This has to be one of the gnarliest projects that I have taken on. Anytime fiberglass insulation is involved, you know it is going to be a hot and sweaty, itchy mess. I acknowledge that this is not one of my most creative solutions, but it took years of contemplation to finally pull-off this ballsy maneuver.
We have a cathedral ceiling in our main living area and it is a large, closed volume that traps heat. We already have a large ceiling fan, but this cannot evacuate the air mass. Before the recent climate change, air conditioning was not practical in Northwest Montana. Not only that, it is just a band aid. It made more sense to eliminate the source of heat retention.
After several summers of swapping window fans daily, I finally decided to test the hypothesis. I purchased a 3000 cfm fan, which would exchange my entire house's volume every two minutes, whoa, that's right!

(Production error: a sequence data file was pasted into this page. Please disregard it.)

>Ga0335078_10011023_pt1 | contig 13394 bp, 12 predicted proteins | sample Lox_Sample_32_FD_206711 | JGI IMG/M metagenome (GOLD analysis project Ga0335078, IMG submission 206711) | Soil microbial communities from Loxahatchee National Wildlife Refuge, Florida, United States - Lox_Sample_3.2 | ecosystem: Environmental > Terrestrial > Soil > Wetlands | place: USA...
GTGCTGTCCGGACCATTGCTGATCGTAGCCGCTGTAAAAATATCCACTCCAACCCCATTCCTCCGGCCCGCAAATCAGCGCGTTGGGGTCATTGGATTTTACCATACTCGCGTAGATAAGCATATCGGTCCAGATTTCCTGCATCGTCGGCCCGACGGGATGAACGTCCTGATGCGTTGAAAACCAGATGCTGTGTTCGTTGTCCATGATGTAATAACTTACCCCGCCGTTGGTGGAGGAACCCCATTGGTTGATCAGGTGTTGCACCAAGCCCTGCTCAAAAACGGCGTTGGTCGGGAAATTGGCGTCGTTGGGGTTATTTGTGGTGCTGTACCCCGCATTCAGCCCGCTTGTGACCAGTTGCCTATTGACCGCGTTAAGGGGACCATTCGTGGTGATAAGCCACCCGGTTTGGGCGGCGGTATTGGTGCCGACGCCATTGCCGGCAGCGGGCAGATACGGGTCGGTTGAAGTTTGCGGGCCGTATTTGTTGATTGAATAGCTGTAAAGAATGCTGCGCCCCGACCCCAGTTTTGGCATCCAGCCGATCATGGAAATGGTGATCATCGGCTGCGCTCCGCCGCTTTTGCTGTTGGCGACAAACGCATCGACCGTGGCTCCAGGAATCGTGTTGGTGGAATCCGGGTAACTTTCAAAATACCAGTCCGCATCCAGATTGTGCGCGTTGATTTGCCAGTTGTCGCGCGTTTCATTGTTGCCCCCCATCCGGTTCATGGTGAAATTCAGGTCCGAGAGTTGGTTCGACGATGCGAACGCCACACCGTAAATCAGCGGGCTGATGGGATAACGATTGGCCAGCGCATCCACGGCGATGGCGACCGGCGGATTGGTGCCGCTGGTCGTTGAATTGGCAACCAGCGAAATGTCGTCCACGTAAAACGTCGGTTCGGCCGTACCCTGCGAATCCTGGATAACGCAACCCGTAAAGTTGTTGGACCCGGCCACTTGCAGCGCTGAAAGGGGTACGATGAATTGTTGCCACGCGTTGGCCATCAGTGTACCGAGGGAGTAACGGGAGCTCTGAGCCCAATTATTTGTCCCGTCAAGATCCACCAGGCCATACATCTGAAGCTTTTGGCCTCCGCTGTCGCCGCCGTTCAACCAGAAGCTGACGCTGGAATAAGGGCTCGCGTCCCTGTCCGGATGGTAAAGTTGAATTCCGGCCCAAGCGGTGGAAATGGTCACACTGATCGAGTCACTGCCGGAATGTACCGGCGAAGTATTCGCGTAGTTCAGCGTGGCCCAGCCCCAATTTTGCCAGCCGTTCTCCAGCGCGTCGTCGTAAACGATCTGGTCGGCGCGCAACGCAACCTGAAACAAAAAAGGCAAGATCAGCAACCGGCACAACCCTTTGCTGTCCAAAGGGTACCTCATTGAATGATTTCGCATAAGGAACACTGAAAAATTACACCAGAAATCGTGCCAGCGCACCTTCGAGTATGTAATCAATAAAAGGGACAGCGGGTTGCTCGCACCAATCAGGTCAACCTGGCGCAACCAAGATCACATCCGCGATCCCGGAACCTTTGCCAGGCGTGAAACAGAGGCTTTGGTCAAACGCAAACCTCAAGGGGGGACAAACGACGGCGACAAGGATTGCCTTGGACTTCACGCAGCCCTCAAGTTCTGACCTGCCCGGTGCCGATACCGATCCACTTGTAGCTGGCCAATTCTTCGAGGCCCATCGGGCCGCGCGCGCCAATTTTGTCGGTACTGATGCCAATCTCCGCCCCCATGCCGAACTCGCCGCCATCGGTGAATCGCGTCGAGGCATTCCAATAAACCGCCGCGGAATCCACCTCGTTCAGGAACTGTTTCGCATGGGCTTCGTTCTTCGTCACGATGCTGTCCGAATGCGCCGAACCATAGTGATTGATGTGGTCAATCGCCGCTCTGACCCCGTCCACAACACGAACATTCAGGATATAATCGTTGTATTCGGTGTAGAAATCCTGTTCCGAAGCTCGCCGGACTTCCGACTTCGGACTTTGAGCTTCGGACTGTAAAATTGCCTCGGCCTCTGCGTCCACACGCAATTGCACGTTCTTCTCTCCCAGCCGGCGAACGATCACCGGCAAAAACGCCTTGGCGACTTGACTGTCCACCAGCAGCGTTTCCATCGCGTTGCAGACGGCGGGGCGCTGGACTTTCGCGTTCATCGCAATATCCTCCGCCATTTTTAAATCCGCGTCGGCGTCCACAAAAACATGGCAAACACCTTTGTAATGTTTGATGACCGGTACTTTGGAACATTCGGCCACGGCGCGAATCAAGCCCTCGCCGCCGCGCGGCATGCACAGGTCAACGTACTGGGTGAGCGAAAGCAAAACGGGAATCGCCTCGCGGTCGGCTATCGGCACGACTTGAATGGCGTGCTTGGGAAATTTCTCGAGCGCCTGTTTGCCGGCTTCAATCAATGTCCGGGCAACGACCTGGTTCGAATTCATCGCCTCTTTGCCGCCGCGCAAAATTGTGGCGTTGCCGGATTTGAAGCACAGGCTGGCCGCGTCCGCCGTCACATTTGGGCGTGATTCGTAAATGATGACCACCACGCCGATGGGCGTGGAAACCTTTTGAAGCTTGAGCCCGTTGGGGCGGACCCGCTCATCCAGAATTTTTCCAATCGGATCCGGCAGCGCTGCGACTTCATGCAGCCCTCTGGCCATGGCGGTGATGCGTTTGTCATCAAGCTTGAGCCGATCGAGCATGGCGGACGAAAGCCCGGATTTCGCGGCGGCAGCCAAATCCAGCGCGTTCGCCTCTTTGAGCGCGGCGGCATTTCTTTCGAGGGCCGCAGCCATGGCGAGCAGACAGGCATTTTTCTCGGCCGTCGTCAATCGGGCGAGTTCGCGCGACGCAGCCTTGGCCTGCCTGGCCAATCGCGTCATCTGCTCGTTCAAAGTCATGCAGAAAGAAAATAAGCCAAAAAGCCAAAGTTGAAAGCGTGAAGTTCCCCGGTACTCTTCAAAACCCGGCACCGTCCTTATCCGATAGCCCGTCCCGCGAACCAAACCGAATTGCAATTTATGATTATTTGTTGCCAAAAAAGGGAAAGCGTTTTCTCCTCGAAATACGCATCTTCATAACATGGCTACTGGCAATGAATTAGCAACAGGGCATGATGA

I opted to vent into an adjacent attic space, which in turn makes the house fan double as a gable fan. It pressurizes the attic forcing the hot air out of the gable and soffit vents, while simultaneously bleeding off the heat from our living room. I chose to add additional soffit venting to make sure the fan could easily exhaust all the air.
After fighting with window fans for seven years, I am very happy with just opening the window and turning the timer on. This unit has proven to be very capable and will start the day with the house in the mid-60's. It typically remains comfortable through early evening. On the hotter days, it immediately takes the edge off, pulling fresh air through the house.
We also added solar shades and extensive foam and caulking when we painted the house. Like I said before, I am the type of guy who would rather address the source of the problem, than arbitrarily increase my utility bill trying to disguise a bigger issue.